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Emerging Markets Outlook

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Templeton Emerging Markets Overview - April 2015

Apr 30, 2015

Featuring:  Mark Mobius, Ph.D., Executive Chairman, Templeton Emerging Markets Group

  • Emerging markets outperformed developed markets quite substantially in April.
  • Expectations that developed market monetary stimulus measures might remain in place for a longer period than previously expected supported equity markets.
  • Oil and hard commodity prices rebounded, helping resources stocks to solid gains.
  • Latin American and European markets generally outperformed their Asian peers in spite of strong returns in Chinese markets.
  • Chinese markets rose sharply in response to additional monetary easing measures, including a 100 basis point reduction in the reserve requirement ratio for banks and measures to facilitate investment in Hong Kong-listed stocks by mainland investors. Suggestions that the Chinese authorities were planning a wave of mergers among state-owned enterprises (SOEs) aimed at reducing domestic costs and strengthening the SOEs’ positions in global markets also boosted investor sentiment.
  • Brazil rebounded strongly from recent weakness as rising oil and iron ore prices supported resources stocks, while political turbulence eased and the publication of 2014 accounts for state oil company Petrobras removed a significant source of uncertainty for investors.
  • The rising oil price supported a number of energy exporters including Russia, Colombia and the United Arab Emirates, with currency appreciation magnifying the Russian and Colombian gains.
  • Hungary saw the largest of all market gains in percentage terms, helped by interest rate cuts and rising optimism on growth.
  • Among a small number of markets to lose ground, Indonesian equities drifted as poor first-quarter results affected sentiment and weak economic growth data fed into disappointing budgetary trends, with investor unease about the direction of policy leading to subdued interest for new debt issuance.
  • India was another sluggish market, pulled lower by an indifferent corporate results season and forecasts of a sub-normal monsoon. This weak performance came in spite of positive economic news, including lower inflation and higher industrial production than investors had anticipated.
  • The Philippines and Egypt saw more modest declines.

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Important Legal Information

Special risks are associated with foreign investing, including currency fluctuations, economic instability and political developments. Investments in emerging markets, of which frontier markets are a subset, involve heightened risks related to the same factors, in addition to those associated with these markets’ smaller size, lesser liquidity and lack of established legal, political, business and social frameworks to support securities markets. Because these frameworks are typically even less developed in frontier markets, as well as various factors including the increased potential for extreme price volatility, illiquidity, trade barriers and exchange controls, the risks associated with emerging markets are magnified in frontier markets. Investing in smaller company securities that may have limited liquidity involves additional risks, such as relatively small revenues, limited product lines and small market share. Historically, these stocks have exhibited greater price volatility than larger company stocks, especially over the short term.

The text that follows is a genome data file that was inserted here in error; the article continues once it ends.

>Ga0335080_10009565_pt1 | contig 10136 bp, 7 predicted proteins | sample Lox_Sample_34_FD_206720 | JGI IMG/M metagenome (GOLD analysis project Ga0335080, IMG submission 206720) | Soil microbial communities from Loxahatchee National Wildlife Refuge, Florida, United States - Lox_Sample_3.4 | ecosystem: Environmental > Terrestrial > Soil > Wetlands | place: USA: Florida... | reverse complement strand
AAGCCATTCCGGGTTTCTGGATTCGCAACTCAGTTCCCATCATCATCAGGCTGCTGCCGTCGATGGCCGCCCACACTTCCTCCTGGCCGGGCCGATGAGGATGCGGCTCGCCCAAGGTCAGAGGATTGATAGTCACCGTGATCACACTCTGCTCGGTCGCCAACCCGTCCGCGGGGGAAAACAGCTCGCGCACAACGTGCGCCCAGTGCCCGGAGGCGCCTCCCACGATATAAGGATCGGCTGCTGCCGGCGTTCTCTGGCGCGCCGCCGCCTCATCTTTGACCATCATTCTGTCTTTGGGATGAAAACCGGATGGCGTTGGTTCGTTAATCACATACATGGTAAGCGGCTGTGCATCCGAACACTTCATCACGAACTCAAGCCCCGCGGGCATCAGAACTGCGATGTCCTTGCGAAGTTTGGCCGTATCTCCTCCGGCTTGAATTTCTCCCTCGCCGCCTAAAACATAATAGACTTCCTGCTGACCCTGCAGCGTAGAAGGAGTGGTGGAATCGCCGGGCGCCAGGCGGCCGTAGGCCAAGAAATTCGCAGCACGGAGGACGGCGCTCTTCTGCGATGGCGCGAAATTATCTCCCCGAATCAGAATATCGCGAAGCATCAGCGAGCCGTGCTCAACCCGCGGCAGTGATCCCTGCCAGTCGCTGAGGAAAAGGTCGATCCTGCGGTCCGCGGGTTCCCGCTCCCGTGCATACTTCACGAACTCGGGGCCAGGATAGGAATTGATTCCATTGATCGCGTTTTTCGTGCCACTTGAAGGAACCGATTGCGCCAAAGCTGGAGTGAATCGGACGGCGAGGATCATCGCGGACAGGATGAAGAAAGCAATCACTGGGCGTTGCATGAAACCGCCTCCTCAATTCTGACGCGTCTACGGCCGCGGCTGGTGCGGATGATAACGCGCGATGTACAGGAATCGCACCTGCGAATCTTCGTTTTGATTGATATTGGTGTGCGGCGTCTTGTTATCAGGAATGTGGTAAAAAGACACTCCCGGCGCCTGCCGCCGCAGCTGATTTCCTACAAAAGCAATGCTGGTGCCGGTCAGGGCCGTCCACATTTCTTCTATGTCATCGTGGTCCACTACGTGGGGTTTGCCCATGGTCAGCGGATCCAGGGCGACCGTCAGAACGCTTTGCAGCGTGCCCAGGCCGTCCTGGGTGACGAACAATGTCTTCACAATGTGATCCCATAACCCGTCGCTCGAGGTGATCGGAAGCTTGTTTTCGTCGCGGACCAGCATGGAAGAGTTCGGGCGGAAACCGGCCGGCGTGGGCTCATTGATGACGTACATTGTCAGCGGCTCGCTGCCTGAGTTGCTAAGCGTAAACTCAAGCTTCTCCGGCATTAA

A note to our readers: Given the rapid changes that can take place in global markets, it is often difficult to provide up-to-date materials that address the most current situations. The following update is valid only as of April 30, 2015.

The significant growth potential offered by emerging markets remains accompanied by heightened risks when compared to developed markets, including risks related to market and currency volatility, adverse social and political developments, and the relatively small size and lesser liquidity of these markets.

The information provided is not a complete analysis of every material fact respecting any country, industry, security or investment. Opinions expressed are those of Dr. Mobius and are subject to change without notice. Statements of fact have been obtained from sources considered reliable. Because market and economic conditions are subject to rapid change, his analyses are valid only as of April 30, 2015. His opinions are intended to provide insight as to how he analyzes securities and are not intended as individual investment advice. Performance information is historical and should not be considered predictive of future results. All securities investments fluctuate and involve risks.

Investors should carefully consider a fund’s investment goals, risks, charges, and expenses before investing. To obtain a summary prospectus and/or prospectus, which contains this and other information, talk to your financial advisor, call us at (800) DIAL BEN®/342-5236, or visit franklintempleton.com. Please carefully read the prospectus before you invest or send money.

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